Decency showed itself when Maria Yovanovitch, whose family escaped from both Nazi and Soviet tyranny, finished her long day of questioning, attacks by the President and insults from Republicans.

The public in the gallery rose and cheered her in a sustained standing ovation as she departed.

Republicans and the President first characterized the impeachment hearings as a witch hunt.  He didn’t do anything.  Then the process was attacked with no mention of guilt or innocence.  Later it was “well maybe he did do something.”  Then “OK he did something, but it doesn’t rise to a level of an impeachable offense.”

After all, as for Maria Yovanovitch, Trump has a right to appoint or fire any ambassador he wants and doesn’t have to give a reason.

As for attacking her Friday during her testimony he replied “I have freedom of speech and can say anything I want.”

I am an Italian New Yorker, Mr. President, and I can recognize a thug when I see one.

You Mr. President are a thug.

You will be impeached but the Republicans in the Senate will ensure you are not removed claiming what the President has done does not rise to the level of an impeachable offense.  It will be left up to us to rid ourselves of him if we can.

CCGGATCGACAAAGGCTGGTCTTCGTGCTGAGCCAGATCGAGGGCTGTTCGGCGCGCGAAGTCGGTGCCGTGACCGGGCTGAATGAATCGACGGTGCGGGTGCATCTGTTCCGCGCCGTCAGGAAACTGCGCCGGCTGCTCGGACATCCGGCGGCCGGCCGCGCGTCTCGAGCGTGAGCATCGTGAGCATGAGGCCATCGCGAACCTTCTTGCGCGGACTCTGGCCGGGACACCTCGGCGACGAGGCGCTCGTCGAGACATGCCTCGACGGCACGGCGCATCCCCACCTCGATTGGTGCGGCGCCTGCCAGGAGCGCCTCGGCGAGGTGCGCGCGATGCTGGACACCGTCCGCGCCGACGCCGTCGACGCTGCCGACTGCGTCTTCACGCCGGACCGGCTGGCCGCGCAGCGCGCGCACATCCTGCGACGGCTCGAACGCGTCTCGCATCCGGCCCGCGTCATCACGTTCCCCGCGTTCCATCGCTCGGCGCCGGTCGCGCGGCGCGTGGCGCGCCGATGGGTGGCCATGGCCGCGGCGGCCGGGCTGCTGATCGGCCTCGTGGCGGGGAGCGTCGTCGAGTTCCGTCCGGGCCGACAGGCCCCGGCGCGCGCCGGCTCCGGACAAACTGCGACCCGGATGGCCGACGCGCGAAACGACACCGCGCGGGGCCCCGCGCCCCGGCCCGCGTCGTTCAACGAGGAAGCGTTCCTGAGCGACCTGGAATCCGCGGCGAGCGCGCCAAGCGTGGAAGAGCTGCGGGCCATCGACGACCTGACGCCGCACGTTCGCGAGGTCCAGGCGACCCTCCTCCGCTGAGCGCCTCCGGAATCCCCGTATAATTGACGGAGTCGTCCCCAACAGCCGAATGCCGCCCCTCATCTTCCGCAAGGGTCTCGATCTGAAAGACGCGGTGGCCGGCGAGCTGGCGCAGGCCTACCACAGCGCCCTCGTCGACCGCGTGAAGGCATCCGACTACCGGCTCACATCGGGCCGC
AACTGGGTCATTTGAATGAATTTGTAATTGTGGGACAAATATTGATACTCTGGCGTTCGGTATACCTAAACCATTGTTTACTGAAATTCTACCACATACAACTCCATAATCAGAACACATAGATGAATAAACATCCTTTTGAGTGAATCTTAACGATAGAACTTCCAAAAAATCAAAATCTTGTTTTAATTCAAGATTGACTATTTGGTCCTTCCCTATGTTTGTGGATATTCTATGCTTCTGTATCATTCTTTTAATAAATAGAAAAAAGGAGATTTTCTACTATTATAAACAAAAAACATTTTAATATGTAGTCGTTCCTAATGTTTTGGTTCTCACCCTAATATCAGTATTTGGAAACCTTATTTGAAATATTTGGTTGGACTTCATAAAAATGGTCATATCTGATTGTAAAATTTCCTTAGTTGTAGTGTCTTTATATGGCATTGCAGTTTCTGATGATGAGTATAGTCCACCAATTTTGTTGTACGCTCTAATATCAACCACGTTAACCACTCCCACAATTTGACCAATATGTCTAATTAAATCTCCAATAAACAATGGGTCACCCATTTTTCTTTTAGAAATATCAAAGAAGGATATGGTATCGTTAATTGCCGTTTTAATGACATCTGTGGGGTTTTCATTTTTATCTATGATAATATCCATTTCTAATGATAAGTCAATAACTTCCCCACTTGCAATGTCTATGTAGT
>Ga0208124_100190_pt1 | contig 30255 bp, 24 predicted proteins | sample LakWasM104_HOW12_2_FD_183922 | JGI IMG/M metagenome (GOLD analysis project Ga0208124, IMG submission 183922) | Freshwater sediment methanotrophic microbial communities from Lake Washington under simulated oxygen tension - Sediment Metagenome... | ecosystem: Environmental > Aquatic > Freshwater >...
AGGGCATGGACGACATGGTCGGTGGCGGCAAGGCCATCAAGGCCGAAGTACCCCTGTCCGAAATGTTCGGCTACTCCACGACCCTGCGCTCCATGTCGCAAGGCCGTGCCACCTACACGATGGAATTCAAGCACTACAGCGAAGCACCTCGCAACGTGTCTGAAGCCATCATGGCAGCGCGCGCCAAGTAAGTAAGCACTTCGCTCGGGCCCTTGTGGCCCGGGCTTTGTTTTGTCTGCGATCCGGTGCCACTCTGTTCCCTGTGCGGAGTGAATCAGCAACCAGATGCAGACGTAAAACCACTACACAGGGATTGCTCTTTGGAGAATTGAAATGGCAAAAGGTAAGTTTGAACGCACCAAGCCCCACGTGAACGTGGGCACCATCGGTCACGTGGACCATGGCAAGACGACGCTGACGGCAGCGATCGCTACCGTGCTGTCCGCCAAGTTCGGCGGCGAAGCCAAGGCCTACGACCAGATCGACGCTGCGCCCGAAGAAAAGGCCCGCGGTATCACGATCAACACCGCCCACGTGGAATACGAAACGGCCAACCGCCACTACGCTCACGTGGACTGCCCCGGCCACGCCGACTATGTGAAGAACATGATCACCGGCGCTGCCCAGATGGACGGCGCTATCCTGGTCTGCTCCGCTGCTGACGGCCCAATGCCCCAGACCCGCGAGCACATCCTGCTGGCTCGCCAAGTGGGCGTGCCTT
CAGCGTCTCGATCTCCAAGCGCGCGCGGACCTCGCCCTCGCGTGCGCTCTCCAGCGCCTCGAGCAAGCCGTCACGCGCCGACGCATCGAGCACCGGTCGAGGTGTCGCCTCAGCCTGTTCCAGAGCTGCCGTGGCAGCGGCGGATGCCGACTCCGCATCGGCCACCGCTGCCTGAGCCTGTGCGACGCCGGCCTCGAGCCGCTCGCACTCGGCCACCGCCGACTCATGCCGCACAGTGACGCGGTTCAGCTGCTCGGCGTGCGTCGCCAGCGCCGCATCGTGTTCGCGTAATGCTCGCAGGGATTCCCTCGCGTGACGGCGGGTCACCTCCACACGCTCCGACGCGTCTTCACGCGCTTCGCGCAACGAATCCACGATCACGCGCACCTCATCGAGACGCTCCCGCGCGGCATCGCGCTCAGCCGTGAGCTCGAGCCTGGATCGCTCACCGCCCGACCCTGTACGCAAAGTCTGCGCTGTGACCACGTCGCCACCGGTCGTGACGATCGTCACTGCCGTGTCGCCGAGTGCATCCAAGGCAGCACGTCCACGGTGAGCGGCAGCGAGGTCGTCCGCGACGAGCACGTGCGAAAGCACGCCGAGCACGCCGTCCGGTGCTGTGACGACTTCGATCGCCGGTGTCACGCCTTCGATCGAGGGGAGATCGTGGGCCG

Party before country.

Meanwhile two teens were killed at a California school this week and several others wounded by a teen gunman who then committed suicide.  The NRA took ads that day boasting of increased gun sales.  No Republican in Congress gives a shit.  They are too busy carrying water to the thug in chief.

It there was any justice in the world these tragedies would befall the ammosexuals.


About toritto

I was born during year four of the reign of Emperor Tiberius Claudius on the outskirts of the empire in Brooklyn. I married my high school sweetheart, the girl I took to the prom and we were together for forty years until her passing in 2004. We had four kids together and buried two together. I had a successful career in Corporate America (never got rich but made a living) and traveled the world. I am currently retired in the Tampa Bay metro area and live alone. One of my daughters is close by and one within a morning’s drive. They call their pops everyday. I try to write poetry (not very well), and about family. Occasionally I will try a historical piece relating to politics. :-)